Voting machines used in Arizona’s Maricopa County may now be subject to inspection following action by a state legislator on Monday to begin the process of seizing the machines.
The action by Senate Judiciary Committee Chairman Eddie Farnsworth came after a six-hour hearing concerning the election and the ability of Arizona residents to trust the results, according to KJZZ-FM.
Republican state Rep. Mark Finchem praised the action in a news release.
“Since shortly before the 2020 election a number of my colleagues and I have been examining potential fraud pathways and illegal actions through which our 2020 election could become tainted,” Finchem said.
“I compliment Chairman Eddie Farnsworth, Senator Sonny Borrelli (Senate Whip), Senator Rick Gray (Majority Leader), Senator Michelle Ugenti-Rita, and Senator Vince Leach. Each asked thoughtful, insightful questions that left no room for any conclusion [but] that a forensic audit is about the only move that will restore constituent confidence in our elections integrity.
“The outcome of this hearing was a call by Chairman Eddie Farnsworth to issue subpoena’s to seize the machines. A forensic audit is the likely next step. This is a huge development, and moves Arizona in the right direction to account for the many irregularities.”
Farnsworth, a Republican, said that the issue is less about changing the results of the election than getting to the bottom of concerns regarding Dominion Voting Systems machines.
Farnsworth said his goal was to “try and see if we can reinsert some confidence in our election process.”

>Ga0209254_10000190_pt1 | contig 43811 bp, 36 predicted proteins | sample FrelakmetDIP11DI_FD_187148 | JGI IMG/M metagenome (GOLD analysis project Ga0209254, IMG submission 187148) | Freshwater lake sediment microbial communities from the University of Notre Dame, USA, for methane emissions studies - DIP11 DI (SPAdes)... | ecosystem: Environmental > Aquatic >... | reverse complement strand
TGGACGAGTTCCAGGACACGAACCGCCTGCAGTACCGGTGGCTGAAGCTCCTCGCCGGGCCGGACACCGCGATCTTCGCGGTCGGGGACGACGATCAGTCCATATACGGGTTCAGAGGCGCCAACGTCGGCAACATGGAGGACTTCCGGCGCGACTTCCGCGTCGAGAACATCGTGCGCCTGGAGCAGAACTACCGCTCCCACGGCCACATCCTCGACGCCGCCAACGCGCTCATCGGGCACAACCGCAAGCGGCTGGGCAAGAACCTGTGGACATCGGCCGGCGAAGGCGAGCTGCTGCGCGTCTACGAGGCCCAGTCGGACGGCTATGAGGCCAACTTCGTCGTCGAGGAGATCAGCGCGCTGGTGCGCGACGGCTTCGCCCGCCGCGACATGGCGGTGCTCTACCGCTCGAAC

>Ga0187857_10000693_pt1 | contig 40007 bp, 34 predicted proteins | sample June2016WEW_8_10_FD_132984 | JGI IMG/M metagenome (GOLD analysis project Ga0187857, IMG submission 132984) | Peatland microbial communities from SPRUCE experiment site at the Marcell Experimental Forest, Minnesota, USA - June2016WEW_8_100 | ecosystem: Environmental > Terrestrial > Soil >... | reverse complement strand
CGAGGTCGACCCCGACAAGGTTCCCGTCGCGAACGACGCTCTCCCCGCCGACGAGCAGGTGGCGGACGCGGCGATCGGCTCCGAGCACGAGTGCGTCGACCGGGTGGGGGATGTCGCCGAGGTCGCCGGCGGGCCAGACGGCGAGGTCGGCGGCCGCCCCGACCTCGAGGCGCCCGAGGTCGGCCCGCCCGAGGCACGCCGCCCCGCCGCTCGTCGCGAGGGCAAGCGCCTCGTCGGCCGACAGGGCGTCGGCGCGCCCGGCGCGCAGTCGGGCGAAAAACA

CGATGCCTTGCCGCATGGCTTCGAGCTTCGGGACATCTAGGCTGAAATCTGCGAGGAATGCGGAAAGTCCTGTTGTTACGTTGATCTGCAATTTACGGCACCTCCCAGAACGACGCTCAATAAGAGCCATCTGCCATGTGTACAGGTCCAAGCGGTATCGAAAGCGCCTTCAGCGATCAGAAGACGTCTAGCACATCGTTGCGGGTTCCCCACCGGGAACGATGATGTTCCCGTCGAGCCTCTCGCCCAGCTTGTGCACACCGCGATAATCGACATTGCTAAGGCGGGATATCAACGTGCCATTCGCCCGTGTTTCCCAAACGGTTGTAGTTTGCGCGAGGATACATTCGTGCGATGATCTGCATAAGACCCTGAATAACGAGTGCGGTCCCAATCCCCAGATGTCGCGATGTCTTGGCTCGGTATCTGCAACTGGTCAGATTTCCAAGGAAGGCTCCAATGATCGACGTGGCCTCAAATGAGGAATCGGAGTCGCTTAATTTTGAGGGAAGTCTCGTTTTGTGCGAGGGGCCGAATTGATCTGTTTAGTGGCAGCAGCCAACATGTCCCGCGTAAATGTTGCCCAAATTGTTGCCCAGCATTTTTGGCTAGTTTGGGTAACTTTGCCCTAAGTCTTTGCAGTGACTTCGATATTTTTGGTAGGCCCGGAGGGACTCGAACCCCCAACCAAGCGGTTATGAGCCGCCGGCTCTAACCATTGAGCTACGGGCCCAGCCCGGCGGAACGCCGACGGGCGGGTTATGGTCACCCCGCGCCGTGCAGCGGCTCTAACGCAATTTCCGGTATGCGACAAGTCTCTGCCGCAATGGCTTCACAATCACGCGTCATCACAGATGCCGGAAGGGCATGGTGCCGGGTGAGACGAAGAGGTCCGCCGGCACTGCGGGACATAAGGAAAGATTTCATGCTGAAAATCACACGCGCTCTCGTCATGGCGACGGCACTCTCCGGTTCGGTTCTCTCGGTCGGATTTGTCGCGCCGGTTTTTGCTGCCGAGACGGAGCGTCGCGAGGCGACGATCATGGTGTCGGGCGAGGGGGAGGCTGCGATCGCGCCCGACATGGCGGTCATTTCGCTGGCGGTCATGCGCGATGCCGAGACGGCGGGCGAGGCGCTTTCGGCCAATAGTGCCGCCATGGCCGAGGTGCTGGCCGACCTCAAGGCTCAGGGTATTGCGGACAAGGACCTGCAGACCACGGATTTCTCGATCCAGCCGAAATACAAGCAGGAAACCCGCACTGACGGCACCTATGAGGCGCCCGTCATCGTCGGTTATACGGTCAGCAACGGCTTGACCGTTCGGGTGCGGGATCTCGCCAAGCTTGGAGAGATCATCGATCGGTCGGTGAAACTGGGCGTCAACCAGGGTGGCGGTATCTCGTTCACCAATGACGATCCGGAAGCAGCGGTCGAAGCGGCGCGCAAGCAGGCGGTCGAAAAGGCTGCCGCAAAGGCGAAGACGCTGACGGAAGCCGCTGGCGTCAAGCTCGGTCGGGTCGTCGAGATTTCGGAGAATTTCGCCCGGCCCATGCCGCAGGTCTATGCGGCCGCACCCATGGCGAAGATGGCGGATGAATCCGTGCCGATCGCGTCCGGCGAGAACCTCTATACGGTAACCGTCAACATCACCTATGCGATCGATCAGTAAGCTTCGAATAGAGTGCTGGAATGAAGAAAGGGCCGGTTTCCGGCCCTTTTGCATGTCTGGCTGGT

“We hold and audit and we see what the outcome is,” he said. “And then we can put this to rest.”
Subpoenas to seize the machines could be issued as soon as Tuesday, according to Farnsworth.
The Trump campaign has insisted that there has been voter fraud in states that include Arizona, Nevada, Georgia, Michigan and Wisconsin, as well as Pennsylvania. Despite multiple anecdotal claims of voting irregularities, proof has yet to surface that there was a widespread effort to distort the voting process in such a way that would have impacted the final results of the presidential election.
Numerous affidavits testifying to various types of election fraud have been filed in courts in several swing states. These affidavits indicate that those who witnessed conduct believe that fraud took place, but those allegations have yet to be proven through either the courts or law enforcement.
Machines made by Dominion have been at the center of the post-election debate, with some reports claiming that the machines can be remotely controlled to alter the votes as cast. Dominion officials have said that is not possible.
During the hearing, Maricopa County Elections Director Scott Jarrett downplayed talk of manipulated machines and said that random hand counts have found no discrepancies between the machines and the samples.
“These hand counts are an independent audit,” Jarrett said.
But Farnsworth said the possibility must be considered.
“I do have a concern that the county is taking the position that it just can’t happen,” he said.
“There is a litany of white-collar crimes, digital crimes in the history of this country and this world of some very sophisticated people and the victims didn’t recognize it until some future time,” the state senator added. “I think it’s really, really dangerous for us to say, ‘It can’t happen.'”
Speaking on the same day that Washington was abuzz with news that multiple federal agencies had fallen victim to a cyberattack, Borrelli noted that “[n]othing’s 100 percent secure. If people want to cheat they’re going to cheat.”
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